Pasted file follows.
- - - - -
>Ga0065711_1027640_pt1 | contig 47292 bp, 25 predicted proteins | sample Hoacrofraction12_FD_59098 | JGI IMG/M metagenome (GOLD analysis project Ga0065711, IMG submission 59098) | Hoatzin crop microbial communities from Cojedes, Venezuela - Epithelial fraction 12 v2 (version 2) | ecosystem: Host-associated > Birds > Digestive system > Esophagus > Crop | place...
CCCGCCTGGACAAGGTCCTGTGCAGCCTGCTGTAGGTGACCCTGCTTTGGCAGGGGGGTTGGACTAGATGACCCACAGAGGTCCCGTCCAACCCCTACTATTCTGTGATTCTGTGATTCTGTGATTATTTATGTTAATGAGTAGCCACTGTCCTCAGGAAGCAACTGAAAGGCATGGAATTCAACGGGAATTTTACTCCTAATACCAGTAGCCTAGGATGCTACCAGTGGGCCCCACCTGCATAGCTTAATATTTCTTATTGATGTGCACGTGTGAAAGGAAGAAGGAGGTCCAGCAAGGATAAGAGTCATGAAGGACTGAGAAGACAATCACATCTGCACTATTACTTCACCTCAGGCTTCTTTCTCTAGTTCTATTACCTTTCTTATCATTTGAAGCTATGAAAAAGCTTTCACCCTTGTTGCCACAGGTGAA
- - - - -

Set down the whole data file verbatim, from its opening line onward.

>Ga0065711_1027640_pt1 | contig 47292 bp, 25 predicted proteins | sample Hoacrofraction12_FD_59098 | JGI IMG/M metagenome (GOLD analysis project Ga0065711, IMG submission 59098) | Hoatzin crop microbial communities from Cojedes, Venezuela - Epithelial fraction 12 v2 (version 2) | ecosystem: Host-associated > Birds > Digestive system > Esophagus > Crop | place...
CCCGCCTGGACAAGGTCCTGTGCAGCCTGCTGTAGGTGACCCTGCTTTGGCAGGGGGGTTGGACTAGATGACCCACAGAGGTCCCGTCCAACCCCTACTATTCTGTGATTCTGTGATTCTGTGATTATTTATGTTAATGAGTAGCCACTGTCCTCAGGAAGCAACTGAAAGGCATGGAATTCAACGGGAATTTTACTCCTAATACCAGTAGCCTAGGATGCTACCAGTGGGCCCCACCTGCATAGCTTAATATTTCTTATTGATGTGCACGTGTGAAAGGAAGAAGGAGGTCCAGCAAGGATAAGAGTCATGAAGGACTGAGAAGACAATCACATCTGCACTATTACTTCACCTCAGGCTTCTTTCTCTAGTTCTATTACCTTTCTTATCATTTGAAGCTATGAAAAAGCTTTCACCCTTGTTGCCACAGGTGAA